News / Winnipeg

Manitoba businesses race to reduce energy use

Those who operate some of the largest commercial office spaces in Manitoba compete to save at least 10 percent of their energy use in the next four years.

Building owners gather at the starting line as they get ready to spend the next four years finding ways to reduce energy consumption by 10 per cent.

Michelle Bailey/For Metro

Building owners gather at the starting line as they get ready to spend the next four years finding ways to reduce energy consumption by 10 per cent.

Three, two, one – and they’re (turning the lights) off.

The Manitoba Race to Reduce is underway as those who operate some of the largest commercial office spaces in Manitoba compete to save at least 10 percent of their energy use in the next four years.

“If all landlords, tenants and employees in Manitoba worked together to save 10 per cent of their energy use, it would be the equivalent of taking 1,000 cars off the road for a year,” said incoming chair of the Winnipeg Chamber of Commerce, Johanna Hurme.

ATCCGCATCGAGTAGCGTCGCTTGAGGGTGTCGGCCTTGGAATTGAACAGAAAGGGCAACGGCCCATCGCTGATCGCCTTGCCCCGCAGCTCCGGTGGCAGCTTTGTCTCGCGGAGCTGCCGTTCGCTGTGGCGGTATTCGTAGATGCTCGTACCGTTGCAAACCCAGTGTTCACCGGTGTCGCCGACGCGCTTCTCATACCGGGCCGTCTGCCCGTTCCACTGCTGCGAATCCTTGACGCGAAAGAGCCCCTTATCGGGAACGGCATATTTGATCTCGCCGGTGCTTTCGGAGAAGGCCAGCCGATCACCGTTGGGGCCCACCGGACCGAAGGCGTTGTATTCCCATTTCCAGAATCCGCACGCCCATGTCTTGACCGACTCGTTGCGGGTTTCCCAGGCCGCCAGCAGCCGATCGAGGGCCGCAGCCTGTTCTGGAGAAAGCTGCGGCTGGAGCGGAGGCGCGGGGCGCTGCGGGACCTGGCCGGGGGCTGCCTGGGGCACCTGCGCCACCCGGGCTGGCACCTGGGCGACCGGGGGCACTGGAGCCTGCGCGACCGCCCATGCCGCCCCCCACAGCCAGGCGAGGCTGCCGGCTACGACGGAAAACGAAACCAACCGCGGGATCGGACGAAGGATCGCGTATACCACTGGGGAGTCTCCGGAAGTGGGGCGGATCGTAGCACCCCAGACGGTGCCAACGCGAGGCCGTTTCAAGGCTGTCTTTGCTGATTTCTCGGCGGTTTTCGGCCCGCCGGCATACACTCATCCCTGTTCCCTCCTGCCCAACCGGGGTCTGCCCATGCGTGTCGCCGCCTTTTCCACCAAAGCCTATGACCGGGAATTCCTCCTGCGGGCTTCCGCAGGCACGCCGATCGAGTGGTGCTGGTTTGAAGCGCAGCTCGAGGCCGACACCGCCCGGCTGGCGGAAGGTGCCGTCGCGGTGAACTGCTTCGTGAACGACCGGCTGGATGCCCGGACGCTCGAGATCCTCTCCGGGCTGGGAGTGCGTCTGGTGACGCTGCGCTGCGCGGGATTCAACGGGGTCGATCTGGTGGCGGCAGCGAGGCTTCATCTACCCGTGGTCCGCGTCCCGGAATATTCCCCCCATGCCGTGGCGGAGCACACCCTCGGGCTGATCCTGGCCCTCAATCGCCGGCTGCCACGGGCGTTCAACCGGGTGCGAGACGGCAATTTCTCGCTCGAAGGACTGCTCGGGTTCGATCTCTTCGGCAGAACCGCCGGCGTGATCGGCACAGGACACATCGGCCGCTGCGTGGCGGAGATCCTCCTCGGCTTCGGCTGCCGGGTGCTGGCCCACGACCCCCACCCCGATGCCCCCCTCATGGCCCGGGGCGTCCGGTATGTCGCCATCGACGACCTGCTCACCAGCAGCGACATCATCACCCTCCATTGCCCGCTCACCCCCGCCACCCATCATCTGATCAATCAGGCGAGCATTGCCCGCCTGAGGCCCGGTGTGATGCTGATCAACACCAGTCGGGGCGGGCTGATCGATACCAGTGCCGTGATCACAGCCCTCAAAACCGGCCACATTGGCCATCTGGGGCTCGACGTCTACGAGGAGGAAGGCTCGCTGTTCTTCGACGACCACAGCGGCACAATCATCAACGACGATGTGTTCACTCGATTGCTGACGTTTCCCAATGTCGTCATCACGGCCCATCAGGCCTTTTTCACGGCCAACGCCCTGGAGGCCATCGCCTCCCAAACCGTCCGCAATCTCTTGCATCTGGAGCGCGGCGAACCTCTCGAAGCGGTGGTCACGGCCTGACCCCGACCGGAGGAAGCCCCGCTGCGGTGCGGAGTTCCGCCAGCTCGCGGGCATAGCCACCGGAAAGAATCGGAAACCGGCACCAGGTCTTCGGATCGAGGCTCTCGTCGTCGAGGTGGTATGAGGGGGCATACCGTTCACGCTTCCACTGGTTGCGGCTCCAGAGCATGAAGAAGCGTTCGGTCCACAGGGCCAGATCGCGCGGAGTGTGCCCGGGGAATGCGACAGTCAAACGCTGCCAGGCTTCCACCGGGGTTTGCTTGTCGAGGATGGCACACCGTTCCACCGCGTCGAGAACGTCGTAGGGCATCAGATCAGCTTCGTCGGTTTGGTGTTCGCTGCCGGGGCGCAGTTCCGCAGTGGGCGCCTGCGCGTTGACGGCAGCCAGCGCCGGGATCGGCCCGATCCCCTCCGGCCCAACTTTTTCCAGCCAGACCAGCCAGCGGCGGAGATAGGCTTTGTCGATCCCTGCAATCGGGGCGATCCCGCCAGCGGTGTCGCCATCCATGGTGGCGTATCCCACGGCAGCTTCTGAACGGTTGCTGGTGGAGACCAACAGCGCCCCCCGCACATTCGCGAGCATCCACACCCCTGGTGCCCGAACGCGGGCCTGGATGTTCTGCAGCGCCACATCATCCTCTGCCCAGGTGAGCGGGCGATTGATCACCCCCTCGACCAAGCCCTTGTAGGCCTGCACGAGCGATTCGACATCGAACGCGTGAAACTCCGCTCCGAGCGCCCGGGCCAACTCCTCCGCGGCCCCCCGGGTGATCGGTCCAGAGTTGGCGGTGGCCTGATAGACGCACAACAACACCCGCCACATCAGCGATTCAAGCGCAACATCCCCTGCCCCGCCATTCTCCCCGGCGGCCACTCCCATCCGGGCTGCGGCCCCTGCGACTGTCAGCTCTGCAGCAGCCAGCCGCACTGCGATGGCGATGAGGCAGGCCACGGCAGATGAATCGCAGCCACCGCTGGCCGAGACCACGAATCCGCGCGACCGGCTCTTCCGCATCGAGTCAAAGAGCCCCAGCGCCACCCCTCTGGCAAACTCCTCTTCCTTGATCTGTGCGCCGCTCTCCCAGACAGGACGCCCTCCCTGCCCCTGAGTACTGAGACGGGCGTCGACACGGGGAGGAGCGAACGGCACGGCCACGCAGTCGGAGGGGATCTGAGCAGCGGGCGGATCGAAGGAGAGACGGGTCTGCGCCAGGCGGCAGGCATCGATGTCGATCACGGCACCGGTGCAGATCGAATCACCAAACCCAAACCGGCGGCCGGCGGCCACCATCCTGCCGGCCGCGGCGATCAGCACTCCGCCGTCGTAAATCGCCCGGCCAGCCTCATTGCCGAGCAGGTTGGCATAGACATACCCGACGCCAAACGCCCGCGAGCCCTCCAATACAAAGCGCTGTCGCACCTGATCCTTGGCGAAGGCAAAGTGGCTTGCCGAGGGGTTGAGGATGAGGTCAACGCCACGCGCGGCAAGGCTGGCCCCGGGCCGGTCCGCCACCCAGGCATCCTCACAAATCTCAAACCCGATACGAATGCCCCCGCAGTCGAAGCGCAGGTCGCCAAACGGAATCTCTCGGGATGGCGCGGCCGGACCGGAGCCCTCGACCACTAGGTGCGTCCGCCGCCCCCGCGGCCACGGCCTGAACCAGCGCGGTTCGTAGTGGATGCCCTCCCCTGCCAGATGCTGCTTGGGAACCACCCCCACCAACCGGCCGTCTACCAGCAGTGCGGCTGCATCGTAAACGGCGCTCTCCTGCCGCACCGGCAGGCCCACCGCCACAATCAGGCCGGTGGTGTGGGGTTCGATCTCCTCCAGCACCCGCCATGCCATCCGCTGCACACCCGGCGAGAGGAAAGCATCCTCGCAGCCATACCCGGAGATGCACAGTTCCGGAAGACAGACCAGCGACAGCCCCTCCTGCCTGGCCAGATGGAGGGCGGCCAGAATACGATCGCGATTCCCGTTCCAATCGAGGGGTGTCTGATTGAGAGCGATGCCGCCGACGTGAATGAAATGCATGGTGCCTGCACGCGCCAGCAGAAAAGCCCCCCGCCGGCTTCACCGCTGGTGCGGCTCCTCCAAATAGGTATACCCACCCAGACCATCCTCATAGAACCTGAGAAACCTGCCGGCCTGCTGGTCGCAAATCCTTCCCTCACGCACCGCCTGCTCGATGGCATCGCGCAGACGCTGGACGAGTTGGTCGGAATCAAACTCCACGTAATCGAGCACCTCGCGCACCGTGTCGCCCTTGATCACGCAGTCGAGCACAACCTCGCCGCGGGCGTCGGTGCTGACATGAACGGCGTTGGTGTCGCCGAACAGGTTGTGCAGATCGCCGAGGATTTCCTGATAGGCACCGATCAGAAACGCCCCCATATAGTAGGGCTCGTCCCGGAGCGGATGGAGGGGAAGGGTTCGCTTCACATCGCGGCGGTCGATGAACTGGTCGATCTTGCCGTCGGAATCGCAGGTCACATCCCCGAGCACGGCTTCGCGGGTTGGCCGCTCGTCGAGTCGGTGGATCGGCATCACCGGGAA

Hurme joined those in the commercial building industry to get the race started on Wednesday at the Artis building on the corner of Portage and Main.

Owners of commercial buildings say the point of this exercise is to change behaviour and learn how even a small adjustment in thinking can lead to big savings. 

They don’t expect tenants or employees to work in the dark or wear three layers of clothing to stay warm during this spirited battle.

“We’re not trying to make people uncomfortable while we strive to reduce energy use,” said Manitoba Race to Reduce Co-Chair and Artis REIT Executive Vice-President, Property Management, Frank Sherlock.

“It’s about learning how to adopt good habits, such as turning off lights when a room isn’t being used.”

“Even getting into the practice of unplugging phone chargers and other devices when not in use can make a difference,” he said.

The challenge is also extended to owners who can make changes to the building itself, such as switching to LED lighting.

There are already a number of contestants in the competition. So far, the equivalent of 5,000 residential homes have committed to the race.

However, it’s not too late to get on board. Any commercial office building in the province with a minimum 30,000 square feet of space can still join.

Hurme said that a similar competition was held in Toronto that saw a 12-per-cent reduction in energy use.

“Wouldn’t it be great to challenge their record?”  

For more information about the energy saving challenge, visit manitobaracetoreduce.ca

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